TOKYO -- Japan is finally where it wants to be vis-a-vis the United States and the sport of baseball.
The country has reached the end of a spiritual journey that has taken nearly 150 years, thanks to the efforts of Shohei Ohtani, who has achieved success in the major leagues heretofore thought impossible by most observers.
No other player in Major League Baseball history has done what Ohtani has done this season, highlighted by his appearance in the midseason All-Star Game in which he appeared as a leadoff batter in the top half of the first inning and was starting pitcher in the bottom of the inning, 24 hours after competing in the home run derby.
No one -- no other player in the long history of America's national pastime -- has ever done that. Ohtani is now being called the greatest player in all of baseball, by many. He is among the leading pitchers in MLB and he is also threatening to hit 60 homers.
Japan has been trying to catch up to the Americans since 1873 when an American professor first introduced the game. The game was first played only on a high school and collegiate level, with many believing that playing ball for money was somehow impure. That changed in 1934 when Babe Ruth toured Japan with Lou Gehrig and other MLB stars that ended with a record 18-0 winning streak. Ruth himself hit 13 homers.
The Ruth tour was so commercially successful -- a million fans lined the streets of Tokyo's Ginza district to watch the parade of visiting Americans -- that Japan's first professional league was launched in 1936.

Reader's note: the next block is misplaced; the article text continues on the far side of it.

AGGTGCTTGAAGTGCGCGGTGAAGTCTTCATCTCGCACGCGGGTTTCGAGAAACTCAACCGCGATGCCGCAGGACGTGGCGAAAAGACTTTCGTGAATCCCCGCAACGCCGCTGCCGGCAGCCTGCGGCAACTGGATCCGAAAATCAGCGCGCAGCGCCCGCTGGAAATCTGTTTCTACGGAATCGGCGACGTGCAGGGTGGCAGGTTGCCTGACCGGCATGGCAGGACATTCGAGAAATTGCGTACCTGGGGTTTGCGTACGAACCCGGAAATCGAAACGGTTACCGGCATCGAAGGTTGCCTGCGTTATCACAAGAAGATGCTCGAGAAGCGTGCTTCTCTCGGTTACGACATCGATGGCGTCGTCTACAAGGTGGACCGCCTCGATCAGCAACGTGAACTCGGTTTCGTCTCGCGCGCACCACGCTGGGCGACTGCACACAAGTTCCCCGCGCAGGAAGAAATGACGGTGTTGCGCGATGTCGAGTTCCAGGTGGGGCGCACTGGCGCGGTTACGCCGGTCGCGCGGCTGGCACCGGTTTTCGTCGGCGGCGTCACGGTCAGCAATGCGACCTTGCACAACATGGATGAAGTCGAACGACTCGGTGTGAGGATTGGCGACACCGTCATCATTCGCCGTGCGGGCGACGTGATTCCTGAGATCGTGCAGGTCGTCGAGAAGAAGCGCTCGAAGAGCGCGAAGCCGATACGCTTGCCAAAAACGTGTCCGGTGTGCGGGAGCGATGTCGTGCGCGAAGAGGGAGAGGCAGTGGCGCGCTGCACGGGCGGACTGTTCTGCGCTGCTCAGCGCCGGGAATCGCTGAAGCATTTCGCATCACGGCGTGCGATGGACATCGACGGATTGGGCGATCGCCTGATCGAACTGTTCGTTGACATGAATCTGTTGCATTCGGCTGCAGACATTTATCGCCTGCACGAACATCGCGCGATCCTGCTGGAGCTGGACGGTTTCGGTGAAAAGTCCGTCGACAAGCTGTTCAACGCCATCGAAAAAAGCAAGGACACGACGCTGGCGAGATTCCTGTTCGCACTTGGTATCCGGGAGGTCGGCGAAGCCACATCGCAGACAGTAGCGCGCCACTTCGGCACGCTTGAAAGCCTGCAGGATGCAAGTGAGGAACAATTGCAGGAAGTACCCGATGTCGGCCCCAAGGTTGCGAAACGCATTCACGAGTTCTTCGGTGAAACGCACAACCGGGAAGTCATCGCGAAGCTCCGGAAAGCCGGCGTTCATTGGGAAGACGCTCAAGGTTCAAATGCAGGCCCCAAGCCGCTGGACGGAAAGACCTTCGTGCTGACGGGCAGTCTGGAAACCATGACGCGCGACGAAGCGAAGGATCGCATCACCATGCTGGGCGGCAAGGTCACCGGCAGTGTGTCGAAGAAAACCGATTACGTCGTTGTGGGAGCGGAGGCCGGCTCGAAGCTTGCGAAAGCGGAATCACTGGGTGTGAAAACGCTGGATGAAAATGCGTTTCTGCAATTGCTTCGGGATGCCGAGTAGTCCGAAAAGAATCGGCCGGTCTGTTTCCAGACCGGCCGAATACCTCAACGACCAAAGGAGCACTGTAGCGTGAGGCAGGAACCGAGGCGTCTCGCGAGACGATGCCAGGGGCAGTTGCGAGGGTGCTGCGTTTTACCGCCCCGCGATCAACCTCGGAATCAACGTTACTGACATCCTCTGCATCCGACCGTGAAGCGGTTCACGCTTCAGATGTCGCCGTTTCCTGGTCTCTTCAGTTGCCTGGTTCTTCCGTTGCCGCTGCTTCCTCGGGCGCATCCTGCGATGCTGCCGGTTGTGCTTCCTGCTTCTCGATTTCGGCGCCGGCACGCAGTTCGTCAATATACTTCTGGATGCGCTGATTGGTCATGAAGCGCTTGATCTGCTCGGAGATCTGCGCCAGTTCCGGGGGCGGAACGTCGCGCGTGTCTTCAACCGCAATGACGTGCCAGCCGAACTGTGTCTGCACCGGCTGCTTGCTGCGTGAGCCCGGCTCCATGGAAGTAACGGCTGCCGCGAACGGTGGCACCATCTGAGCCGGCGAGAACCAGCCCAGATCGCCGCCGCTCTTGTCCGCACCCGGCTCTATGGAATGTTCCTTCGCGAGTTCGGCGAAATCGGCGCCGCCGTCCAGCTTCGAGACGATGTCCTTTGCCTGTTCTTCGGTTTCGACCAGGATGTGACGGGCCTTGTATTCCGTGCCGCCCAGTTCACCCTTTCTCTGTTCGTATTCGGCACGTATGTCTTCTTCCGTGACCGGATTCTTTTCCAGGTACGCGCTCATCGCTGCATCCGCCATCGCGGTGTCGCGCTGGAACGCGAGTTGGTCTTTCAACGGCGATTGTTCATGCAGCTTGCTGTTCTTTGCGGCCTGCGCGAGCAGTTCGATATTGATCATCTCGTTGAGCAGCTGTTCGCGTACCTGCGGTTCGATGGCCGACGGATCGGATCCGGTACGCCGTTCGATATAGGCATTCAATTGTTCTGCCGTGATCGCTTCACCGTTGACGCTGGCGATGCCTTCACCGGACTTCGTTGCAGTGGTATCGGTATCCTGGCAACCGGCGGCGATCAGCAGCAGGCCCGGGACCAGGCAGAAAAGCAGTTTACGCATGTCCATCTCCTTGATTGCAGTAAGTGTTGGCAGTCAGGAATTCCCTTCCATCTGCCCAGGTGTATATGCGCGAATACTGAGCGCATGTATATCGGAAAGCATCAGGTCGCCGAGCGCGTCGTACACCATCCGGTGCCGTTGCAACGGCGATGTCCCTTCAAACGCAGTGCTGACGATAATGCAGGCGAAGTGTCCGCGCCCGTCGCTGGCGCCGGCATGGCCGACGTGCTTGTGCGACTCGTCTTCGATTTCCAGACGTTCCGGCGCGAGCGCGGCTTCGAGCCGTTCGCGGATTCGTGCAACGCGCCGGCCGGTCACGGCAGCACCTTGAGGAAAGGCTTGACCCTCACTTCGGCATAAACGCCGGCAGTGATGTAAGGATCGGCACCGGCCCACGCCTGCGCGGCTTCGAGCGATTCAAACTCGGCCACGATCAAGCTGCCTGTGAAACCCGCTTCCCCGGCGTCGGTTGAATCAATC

Visits came to a halt during WWII, but a visit by the San Francisco Seals of the Pacific Coast League in 1949 helped to restore goodwill between Japan and the U.S. The visitors won all seven games, paving the way for biannual visits by American big leaguers, tours which they usually won with ease. Typical was the New York Yankees visit in 1955 when the Bronx Bombers went 15-0-1.
The major leaguers had a significant height and weight advantage on average, and typical praise from MLB'ers was something along the lines of "the Japanese are experts at the fundamentals. All they need is a little more power and strength."
Japan sensed progress in 1964 when a young pitcher named Masanori Murakami was sent to train in the San Francisco minor league system, winding up as a star relief pitcher for the San Francisco Giants.
He was the first Japanese player ever to play in the big leagues and his success ignited a feud between the Giants and the Nankai Hawks of Japan's Pacific League who had initially drafted him out of high school. As a result, Nippon Professional Baseball and MLB signed a working agreement to keep their hands off each other's players.
The following year the Yomiuri Giants bested the MLB's National League champion, the Los Angeles Dodgers, winning a four of seven series, although the Dodgers were without their two top pitchers stars Sandy Koufax and Don Drysdale.
"The Americans have nothing more to teach us," noted Tetsuharu Kawakami, manager of the Yomiuri Giants, then on its way to nine Japan championships in a row thanks to sluggers like Sadaharu Oh and Shigeo Nagashima. Japan's hyperactive sports media began calling for a "Real World Series" between Japan and the U.S.